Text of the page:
At least 62 dead as Uganda moves against tribal king

Police and militia clash after government says King Mumbere’s guards were training with separatist group.

map of Uganda showing Kasese
The Kasese region of Uganda borders the Democratic Republic of Congo

The death toll from a weekend of fighting in western Uganda has risen to 62 after clashes between police and a militia loyal to a tribal king, according to regional police.

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An initial 55 deaths had been reported on Sunday.

“So far we managed to kill 46 of the royal guards and we also arrested 139 [guards],” regional police spokesman Mansur Suwed told the Reuters news agency.

He said the number of police killed had risen to 16 from 14 after two officers died from their wounds.

Police arrested King Charles Wesley Mumbere on Sunday and accused his supporters of trying to create a new state in the area near the border with Democratic Republic of Congo.

Mumbere has distanced himself from the cause. However, the authorities accuse his royal guards of training in the mountains beside separatist militia forces to attack government installations.

“The situation is volatile. Several of our guards have been killed after the government gave an order to disband the royal guards immediately, which is not easy,” Clarence Bwambale, Rwenzururu kingdom spokesman, told the AFP news agency from the palace where he and the king were, as heavy shooting echoed in the background.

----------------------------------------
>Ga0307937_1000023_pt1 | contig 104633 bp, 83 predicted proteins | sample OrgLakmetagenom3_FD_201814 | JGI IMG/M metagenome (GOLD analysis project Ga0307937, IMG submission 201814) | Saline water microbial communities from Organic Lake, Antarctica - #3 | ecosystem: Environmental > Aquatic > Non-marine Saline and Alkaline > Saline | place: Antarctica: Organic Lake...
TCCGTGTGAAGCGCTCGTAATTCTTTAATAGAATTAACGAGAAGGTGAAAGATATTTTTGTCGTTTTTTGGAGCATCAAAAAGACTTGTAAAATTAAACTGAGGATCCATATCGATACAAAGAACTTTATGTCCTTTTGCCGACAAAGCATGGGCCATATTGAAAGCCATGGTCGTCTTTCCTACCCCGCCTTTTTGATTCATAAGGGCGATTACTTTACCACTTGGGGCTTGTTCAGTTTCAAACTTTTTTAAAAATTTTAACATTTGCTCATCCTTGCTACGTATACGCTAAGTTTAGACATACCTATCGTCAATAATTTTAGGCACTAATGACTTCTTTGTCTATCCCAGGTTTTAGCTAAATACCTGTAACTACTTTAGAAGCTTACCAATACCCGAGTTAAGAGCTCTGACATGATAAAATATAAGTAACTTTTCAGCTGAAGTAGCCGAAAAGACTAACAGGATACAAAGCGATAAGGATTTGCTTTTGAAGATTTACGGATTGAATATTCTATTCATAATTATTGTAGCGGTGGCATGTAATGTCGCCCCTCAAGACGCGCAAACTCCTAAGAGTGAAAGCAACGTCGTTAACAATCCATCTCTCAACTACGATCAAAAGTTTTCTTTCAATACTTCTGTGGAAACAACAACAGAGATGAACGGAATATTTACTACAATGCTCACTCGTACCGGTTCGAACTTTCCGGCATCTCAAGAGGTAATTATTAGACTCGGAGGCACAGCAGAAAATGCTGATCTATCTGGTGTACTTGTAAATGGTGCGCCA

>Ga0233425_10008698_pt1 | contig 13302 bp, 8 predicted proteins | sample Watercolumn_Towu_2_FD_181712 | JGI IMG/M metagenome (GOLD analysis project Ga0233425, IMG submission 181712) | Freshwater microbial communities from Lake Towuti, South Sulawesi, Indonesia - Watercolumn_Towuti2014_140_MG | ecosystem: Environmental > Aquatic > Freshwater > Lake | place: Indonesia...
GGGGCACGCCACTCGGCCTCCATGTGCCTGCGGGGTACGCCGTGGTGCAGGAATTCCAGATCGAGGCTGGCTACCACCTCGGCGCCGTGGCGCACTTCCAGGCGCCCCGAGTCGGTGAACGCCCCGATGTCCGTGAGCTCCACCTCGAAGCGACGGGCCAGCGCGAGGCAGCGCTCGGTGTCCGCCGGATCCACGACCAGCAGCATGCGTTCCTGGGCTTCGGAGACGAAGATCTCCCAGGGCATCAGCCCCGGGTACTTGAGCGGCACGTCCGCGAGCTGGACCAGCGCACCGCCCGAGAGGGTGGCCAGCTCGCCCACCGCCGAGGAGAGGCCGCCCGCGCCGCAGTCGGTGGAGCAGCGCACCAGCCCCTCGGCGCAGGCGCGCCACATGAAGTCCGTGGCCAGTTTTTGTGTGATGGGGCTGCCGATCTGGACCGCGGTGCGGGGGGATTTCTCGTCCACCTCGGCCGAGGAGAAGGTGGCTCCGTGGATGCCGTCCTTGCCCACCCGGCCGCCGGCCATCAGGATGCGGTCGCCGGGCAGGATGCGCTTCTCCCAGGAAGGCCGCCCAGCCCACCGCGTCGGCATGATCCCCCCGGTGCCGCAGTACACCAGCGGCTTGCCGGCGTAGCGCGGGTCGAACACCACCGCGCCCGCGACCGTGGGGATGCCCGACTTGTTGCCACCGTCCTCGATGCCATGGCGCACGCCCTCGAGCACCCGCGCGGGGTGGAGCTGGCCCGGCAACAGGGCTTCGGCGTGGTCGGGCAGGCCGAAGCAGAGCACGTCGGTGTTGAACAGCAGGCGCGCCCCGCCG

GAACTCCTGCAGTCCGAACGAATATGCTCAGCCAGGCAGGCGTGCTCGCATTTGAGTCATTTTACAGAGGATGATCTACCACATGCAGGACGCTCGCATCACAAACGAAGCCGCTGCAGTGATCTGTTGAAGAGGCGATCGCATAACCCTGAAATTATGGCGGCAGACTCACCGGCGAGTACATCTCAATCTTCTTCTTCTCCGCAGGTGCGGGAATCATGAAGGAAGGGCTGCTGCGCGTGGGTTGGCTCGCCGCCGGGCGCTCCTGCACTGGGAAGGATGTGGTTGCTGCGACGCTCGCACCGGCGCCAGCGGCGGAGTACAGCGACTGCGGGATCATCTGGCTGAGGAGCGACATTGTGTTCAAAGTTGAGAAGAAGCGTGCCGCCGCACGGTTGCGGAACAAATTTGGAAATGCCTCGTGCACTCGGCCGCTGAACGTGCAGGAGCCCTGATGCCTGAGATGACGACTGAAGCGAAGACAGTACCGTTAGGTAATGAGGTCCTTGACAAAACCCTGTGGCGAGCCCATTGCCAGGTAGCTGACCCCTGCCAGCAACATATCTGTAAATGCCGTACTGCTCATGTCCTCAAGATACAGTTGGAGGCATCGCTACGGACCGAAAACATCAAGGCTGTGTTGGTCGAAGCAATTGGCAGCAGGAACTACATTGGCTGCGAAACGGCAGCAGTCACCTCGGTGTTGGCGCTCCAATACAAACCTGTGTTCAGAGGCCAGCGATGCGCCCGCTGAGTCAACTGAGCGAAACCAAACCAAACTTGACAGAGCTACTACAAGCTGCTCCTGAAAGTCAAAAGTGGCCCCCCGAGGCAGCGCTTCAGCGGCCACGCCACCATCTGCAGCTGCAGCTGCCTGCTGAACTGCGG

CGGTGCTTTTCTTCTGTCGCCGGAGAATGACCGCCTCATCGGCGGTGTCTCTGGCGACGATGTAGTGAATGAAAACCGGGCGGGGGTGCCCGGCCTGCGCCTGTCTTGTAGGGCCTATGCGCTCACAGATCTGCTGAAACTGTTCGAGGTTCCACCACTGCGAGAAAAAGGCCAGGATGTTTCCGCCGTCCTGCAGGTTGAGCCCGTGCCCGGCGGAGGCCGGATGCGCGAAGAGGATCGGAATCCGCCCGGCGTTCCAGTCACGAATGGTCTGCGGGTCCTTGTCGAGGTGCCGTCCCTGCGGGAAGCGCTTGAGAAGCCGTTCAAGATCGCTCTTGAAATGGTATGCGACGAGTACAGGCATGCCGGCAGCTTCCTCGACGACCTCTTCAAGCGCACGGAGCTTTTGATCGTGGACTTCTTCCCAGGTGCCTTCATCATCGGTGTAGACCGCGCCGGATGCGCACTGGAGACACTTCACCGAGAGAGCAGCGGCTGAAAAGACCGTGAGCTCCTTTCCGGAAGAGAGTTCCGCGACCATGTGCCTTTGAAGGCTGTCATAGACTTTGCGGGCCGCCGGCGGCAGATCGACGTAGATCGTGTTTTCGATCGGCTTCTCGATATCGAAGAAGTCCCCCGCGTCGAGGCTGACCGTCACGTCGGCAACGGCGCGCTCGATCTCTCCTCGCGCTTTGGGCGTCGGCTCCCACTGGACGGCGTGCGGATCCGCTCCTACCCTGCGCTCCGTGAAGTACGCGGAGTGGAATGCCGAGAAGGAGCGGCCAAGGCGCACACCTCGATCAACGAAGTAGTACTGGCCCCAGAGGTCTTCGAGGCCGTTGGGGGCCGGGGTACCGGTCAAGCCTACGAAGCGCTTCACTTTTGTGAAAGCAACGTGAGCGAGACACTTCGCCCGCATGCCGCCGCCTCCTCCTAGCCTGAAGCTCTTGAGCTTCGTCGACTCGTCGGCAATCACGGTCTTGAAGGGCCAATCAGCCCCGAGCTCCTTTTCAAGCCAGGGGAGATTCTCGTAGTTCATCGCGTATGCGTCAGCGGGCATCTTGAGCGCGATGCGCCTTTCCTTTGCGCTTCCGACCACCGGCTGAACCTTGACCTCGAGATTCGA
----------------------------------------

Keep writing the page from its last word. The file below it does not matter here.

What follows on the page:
“The king spoke to the president [Yoweri Museveni] this morning and he gave him two hours to disband the royal guards, which is impossible. Now the army and police have raided the palace and attacked the royal guards” he said, with a large explosion heard in the background.

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“We have told the government the kingdom is not involved in the creation of Yiira republic, which wants to break away [from Uganda], and that the royal guards are not involved.” 

Local media reported that Ugandan journalist Joy Doreen Biira, who works for neighbouring Kenya’s KTN news organisation, was arrested in the region on Sunday and that her whereabouts were unknown.

Separatist aspirations

Earlier this year President Museveni ruled out any form of secession in the Rwenzori region.

He told the Daily Monitor newspaper: “I want to state categorically that Uganda will not lose even a piece of her land to the creation of the so-called Yiira republic.”


The Rwenzururu kingdom is a traditional monarchy based near the Rwenzori mountains which straddle Uganda and the Democratic Republic of Congo (DRC), and its members are mainly the Bakonzo people – also found in both countries.

The monarchy started out as a separatist movement of the same name when the Bakonzo declared their own kingdom in 1962.

The move led to years of bloodshed until a settlement was reached in 1982 in which the movement laid down arms in return for a degree of local autonomy.

Museveni officially recognised the kingdom in 2009.

However, unrest has continued to simmer in the complex ethnic and political conflict, as many in the region still feel marginalised by authorities in distant Kampala.

Some in Uganda, with the support of their fellow Bakonzo in the DRC, have taken up arms and are agitating for the creation of the Yiira Republic which would cover territory in Uganda and part of North Kivu in the DRC.

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Source: News Agencies